Well I've never been a boy, but I can certainly appreciate the author's sentiment. At 31, I'm astonished at how much I still need my father. I thought I was supposed to be all grown up and stuff by now, but in times of big decision-making or crisis, I look upon the long-distance phone charges with fondness because most of them are "Dad calls."
I have many friends without fathers today and I'm keenly aware that could just as easily be me. I'm sure I would be lost without him and so while I've still got him, I hold him as tightly as I can from my long-distance perch here in Canada.
Today I ranted on Facebook and Twitter about our vapid shout-outs to our dads via social media platforms. I'm sure I insulted a few folks who don't know me well, but my point is this: if your father was good to you, worked his butt off to put a roof over your head, took second place on presents every Christmas and Father's Day, and invested in the person you are today, then I don't believe an updated Facebook status will cut it.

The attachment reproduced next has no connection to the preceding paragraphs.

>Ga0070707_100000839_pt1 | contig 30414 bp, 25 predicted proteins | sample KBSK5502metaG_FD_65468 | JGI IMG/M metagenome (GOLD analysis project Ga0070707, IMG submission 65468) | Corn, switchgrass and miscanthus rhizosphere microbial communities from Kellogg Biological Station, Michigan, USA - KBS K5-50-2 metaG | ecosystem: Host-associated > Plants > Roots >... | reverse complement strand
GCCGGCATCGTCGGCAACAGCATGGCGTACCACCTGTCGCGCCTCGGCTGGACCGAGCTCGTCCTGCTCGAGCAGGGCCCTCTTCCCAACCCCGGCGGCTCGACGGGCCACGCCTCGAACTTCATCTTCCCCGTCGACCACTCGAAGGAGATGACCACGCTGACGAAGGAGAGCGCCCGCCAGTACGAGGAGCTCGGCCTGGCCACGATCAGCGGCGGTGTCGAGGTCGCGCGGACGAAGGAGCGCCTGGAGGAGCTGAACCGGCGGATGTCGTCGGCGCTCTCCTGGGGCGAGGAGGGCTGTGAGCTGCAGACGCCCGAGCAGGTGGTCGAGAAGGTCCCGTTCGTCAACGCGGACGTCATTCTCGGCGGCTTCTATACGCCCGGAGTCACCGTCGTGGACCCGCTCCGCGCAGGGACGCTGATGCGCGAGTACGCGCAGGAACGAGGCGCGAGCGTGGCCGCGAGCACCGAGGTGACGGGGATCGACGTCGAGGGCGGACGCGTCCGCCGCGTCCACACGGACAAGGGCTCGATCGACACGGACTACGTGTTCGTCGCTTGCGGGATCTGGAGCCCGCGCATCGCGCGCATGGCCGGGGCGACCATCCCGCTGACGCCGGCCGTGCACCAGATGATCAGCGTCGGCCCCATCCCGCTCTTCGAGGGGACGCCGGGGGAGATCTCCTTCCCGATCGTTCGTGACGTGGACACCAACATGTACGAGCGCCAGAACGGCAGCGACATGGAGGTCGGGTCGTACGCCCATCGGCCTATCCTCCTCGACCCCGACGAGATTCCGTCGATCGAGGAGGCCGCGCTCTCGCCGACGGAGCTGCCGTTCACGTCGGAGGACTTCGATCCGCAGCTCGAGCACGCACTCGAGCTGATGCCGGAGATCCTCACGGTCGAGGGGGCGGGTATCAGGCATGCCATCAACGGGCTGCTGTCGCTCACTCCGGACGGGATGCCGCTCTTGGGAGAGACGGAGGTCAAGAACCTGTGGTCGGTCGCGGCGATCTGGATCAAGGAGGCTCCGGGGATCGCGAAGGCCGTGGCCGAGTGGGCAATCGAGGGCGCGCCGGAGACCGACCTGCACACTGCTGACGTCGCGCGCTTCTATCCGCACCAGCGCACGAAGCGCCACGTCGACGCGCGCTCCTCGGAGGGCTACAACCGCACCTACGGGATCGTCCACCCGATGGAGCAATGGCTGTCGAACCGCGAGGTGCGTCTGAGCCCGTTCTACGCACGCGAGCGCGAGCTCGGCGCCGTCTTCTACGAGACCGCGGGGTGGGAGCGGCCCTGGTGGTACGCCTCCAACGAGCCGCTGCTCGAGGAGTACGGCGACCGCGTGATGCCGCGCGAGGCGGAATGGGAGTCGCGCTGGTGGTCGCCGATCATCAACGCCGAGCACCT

If I could be, I'd be with the rest of my siblings in southwestern Oklahoma today, hiking up the worn-out and modest mountain tops as my dad leads the way to our favorite spots growing up as kids--avoiding wild buffalos, cactus pricks and sunburns, because Mom will ask why we didn't put on sunscreen--all the while celebrating life with him and relishing the view at the top of the climb. We've done it dozens of times and know the trails by heart, but somehow it never gets old.
Dad, all my life you told me I could be anything I wanted to be, and I was naive enough to believe it. I think I'm well on my way to my own mediocre mountain climb, but I'm certain one of my greatest achievements is being cherished by you.
Me and dad at the back of Notre Dame in Paris, May 2011